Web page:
Kevin O’Connor: I was always, not to get political, but I was always like a Ronald Reagan fan in the sense that he was always able to recruit, he knew like he wasn’t like the smartest guy in the planet but he was always able to recruit these really, really smart people. He was very charismatic human and he what he was good at and he knew what he wasn’t good at. And so I always kind of envision sort of a great leader is that. I mean my specialty is probably visionary. I’m very passionate and have some level of charisma but you know very passionate about technology and to really find people that we used to call them I always look for smart athletes, looking for people with high IQs, people who are very competitive and that people that wanted to greatness, people who believe that they can. And I always say you can’t teach IQ. You can’t teach smartness and competitiveness is just something that a lot—I’ve met a lot of smart people and are very competitive but you bring those two together and it’s great. Never really focus on hiring on skills. I think skills are way over rated. I think if you’re going to hire a CFO, it helps that they’re a CPA or accounting background but I think people tend to hire way too much base on skills. And skills I mean think about the skills you’ve learned in high school and the ones you learned on college and the ones you use today. I mean it’s your ability to—I invest everything. It’s really your ability to solve a problem and you learn skills that are necessary to solve a problem, not the other way around. Otherwise you trap yourself in to, look, my skill is used to be internet advertising. It’s not who I am. It’s not—I’m done with that, I’m not done with the skill but I’ve moved on to other things that are interesting.
Alejandro: Yeah. And one of the things that I’ve heard you say is that people should not follow their passion but should follow their talent. What do you mean with this?
Kevin O’Connor: Actually I said it the other way around.
Alejandro: Oh the other way. But what…
Kevin O’Connor: I said it the other way around which was I said it at Michigan engineering commencement, I was like you know forget your degree. Follow your passion. It was just wrong. It’s so happen I’m passionate about what I’m also talented at. I think following something where you’re really talented at eventually become passionate. I always ask people you know what’s your talent that you’re 5% in the world? And as I kind of look back in my own life and I was really passionate about wrestling, I was never going to be good. Sorry. I was good, I was never going to become great. Like there’s nothing I can do to ever become world class. So you have to look at what are you really talented at and that develops sort in to a passion. I was very fortunate I love technology. I love inventing. I happen to be good at it and so I was fortunate. I completed the two.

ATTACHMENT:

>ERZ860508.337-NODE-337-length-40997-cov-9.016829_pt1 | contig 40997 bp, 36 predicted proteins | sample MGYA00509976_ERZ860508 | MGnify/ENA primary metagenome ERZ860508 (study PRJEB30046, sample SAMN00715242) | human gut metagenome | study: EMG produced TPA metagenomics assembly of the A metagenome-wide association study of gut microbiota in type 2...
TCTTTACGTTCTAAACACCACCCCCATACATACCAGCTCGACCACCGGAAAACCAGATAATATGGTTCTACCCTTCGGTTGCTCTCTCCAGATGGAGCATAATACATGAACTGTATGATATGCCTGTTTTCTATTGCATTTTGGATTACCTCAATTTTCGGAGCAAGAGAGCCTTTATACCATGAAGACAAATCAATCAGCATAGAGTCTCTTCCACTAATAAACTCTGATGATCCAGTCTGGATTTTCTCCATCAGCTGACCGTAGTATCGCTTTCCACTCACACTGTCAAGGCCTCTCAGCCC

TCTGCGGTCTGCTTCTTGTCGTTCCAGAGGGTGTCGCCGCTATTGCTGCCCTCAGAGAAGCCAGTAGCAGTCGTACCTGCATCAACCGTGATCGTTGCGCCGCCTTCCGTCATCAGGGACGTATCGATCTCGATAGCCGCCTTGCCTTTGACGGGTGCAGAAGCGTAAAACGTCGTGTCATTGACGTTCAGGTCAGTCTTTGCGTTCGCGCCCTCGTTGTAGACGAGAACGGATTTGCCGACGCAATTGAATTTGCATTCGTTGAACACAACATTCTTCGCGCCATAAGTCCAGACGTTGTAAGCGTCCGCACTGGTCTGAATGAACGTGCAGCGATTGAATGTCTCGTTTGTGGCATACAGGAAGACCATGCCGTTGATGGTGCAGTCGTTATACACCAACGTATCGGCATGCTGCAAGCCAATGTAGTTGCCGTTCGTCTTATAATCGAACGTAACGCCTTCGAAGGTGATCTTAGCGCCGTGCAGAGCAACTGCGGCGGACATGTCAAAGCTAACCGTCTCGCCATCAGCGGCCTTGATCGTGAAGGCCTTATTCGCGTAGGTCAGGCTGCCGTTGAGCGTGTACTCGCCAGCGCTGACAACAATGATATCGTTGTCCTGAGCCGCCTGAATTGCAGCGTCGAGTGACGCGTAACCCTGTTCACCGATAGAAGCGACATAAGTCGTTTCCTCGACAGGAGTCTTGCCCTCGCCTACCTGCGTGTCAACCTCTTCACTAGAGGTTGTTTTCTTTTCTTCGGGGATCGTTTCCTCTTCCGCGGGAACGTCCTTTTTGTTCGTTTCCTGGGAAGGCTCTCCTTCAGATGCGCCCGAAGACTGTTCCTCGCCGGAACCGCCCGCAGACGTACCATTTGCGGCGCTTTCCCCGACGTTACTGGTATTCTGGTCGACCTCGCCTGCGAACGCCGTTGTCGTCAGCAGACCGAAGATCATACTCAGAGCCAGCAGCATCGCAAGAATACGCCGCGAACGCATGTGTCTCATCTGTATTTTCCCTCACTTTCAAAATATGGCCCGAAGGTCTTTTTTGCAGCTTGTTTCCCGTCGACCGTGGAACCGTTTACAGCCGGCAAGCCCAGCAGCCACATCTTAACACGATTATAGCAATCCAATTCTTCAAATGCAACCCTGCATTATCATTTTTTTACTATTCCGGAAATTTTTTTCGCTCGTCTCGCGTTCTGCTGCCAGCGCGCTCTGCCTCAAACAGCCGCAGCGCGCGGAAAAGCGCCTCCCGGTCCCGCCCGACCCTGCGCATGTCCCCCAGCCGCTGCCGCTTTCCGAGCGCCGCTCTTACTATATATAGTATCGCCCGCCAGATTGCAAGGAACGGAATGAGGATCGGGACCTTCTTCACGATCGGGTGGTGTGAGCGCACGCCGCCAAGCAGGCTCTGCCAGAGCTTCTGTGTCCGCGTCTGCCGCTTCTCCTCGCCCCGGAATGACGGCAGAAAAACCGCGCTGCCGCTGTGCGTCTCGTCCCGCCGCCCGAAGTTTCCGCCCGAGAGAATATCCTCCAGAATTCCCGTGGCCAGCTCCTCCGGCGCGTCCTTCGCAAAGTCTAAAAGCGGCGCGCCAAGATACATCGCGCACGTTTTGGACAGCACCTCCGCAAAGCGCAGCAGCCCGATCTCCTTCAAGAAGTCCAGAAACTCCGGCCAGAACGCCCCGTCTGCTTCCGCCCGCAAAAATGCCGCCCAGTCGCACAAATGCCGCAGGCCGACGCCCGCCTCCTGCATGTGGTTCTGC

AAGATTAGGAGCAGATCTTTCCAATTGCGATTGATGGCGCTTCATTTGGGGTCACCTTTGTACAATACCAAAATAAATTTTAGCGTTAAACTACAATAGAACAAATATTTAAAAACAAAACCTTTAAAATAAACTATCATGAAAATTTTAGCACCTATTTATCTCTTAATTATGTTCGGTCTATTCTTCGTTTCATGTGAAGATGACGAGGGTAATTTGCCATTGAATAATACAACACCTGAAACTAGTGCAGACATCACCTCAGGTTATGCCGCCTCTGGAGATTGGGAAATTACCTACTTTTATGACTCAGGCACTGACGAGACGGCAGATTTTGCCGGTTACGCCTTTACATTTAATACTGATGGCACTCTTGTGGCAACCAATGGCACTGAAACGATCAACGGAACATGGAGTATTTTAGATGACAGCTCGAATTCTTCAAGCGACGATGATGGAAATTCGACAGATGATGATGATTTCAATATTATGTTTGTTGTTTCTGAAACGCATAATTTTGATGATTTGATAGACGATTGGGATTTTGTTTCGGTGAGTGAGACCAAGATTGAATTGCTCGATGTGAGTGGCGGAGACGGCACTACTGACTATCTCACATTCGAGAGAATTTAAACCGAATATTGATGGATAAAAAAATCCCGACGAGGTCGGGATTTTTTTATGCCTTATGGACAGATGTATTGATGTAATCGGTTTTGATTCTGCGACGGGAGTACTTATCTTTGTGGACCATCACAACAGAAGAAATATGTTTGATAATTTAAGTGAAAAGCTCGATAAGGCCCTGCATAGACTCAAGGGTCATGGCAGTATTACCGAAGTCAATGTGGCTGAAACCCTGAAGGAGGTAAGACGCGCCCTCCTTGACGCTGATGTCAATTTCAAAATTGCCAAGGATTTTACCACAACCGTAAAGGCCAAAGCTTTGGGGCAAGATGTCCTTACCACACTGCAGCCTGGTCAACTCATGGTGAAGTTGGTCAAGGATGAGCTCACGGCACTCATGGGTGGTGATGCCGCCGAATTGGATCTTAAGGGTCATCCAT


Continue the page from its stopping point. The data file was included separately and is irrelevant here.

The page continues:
Alejandro: That’s amazing. So you’ve seen definitely a lot in your career, Kevin. And man of your former colleagues have gone out to build multi billion dollar companies and also people that perhaps you invested in or people like you passed on like we were discussing earlier. But what in your mind really takes, what does it take really to become a successful entrepreneur? What are those traits that you’ve seen or those patterns?
Kevin O’Connor: I did a research on this. I presented it to entrepreneurial classes and there’s been sort of one okay study done on it and then I’ve picked the ones that sort of reaffirmed what I thought was the case. I mean a lot of it has to do with sort of an urgency. It’s not I’m going to put it off until tomorrow. It’s really just the sense of it, sense of urgency. The other one is just this ability to be skeptical especially about technology, even our love technology I’m skeptical of it but it’s really focusing on what problem am I solving. I need to pull up that sheet. And another one is sort of willing to break the rules, willing to now look at the status quo and to do something that’s a little bit perceived to be a little bit crazy.
Alejandro: Got it. And in the process of building all these companies now today like how have your views on leadership, how have they changed?
Kevin O’Connor: I’ve mellowed out a lot. I used to be probably way, way more aggressive.
Alejandro: Got it.